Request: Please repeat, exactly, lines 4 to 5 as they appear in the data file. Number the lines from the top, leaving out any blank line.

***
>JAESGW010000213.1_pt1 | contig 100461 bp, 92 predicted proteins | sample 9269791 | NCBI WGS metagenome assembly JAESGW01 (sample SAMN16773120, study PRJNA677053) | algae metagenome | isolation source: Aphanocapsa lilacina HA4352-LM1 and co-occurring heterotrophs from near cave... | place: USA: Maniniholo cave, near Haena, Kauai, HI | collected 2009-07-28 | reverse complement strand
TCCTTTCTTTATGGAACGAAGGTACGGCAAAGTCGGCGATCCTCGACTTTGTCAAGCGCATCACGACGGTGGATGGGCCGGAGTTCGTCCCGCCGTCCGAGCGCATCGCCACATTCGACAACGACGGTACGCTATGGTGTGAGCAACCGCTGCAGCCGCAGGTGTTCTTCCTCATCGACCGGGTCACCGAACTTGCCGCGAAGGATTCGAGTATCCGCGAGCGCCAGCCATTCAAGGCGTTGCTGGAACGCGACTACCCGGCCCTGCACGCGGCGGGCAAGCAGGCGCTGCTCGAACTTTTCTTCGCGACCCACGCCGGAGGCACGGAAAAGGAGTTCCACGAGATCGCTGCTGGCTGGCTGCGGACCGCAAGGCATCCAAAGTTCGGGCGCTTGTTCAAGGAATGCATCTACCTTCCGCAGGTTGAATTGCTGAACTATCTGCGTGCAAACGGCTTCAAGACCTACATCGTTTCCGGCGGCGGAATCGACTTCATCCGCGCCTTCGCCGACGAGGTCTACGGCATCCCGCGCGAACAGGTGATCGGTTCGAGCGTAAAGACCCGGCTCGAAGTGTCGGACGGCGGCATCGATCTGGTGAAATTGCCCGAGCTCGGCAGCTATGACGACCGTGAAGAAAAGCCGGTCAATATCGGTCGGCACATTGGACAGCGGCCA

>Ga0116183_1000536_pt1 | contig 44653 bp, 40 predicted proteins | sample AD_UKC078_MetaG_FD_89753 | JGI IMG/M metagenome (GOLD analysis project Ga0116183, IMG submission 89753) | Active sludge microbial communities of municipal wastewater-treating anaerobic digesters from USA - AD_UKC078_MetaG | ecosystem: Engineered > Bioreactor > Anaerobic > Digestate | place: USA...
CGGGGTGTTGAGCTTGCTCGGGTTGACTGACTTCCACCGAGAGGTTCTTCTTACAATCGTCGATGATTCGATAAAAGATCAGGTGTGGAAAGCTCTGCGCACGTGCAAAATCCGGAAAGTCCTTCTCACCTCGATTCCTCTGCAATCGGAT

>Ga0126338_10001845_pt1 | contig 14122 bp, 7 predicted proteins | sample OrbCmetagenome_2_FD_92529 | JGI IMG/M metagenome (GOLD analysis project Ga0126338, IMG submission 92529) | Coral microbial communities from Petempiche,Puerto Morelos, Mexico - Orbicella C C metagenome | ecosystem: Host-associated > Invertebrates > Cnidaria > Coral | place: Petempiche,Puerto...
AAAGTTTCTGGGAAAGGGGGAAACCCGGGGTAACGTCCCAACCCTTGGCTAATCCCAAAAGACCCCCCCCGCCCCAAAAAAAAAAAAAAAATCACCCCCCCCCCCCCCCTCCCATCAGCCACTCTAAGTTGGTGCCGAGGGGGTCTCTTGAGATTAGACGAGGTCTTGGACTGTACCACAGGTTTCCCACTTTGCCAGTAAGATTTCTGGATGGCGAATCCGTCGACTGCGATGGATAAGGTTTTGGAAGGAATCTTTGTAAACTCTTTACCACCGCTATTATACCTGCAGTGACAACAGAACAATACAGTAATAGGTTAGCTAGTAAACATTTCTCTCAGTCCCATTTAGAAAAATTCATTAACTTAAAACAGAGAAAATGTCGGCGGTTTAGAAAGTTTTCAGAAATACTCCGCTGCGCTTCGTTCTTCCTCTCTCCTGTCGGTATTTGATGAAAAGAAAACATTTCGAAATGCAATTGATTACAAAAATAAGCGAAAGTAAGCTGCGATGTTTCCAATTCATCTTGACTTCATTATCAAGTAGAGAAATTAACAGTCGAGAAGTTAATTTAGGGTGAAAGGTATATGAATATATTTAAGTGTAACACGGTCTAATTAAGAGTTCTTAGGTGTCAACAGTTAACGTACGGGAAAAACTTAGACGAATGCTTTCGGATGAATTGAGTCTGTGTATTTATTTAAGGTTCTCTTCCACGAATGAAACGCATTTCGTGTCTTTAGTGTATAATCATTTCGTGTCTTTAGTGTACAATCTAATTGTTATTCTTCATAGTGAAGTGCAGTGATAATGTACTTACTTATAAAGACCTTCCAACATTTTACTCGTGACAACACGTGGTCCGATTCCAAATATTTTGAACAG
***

CGGGGTGTTGAGCTTGCTCGGGTTGACTGACTTCCACCGAGAGGTTCTTCTTACAATCGTCGATGATTCGATAAAAGATCAGGTGTGGAAAGCTCTGCGCACGTGCAAAATCCGGAAAGTCCTTCTCACCTCGATTCCTCTGCAATCGGAT

>Ga0126338_10001845_pt1 | contig 14122 bp, 7 predicted proteins | sample OrbCmetagenome_2_FD_92529 | JGI IMG/M metagenome (GOLD analysis project Ga0126338, IMG submission 92529) | Coral microbial communities from Petempiche,Puerto Morelos, Mexico - Orbicella C C metagenome | ecosystem: Host-associated > Invertebrates > Cnidaria > Coral | place: Petempiche,Puerto...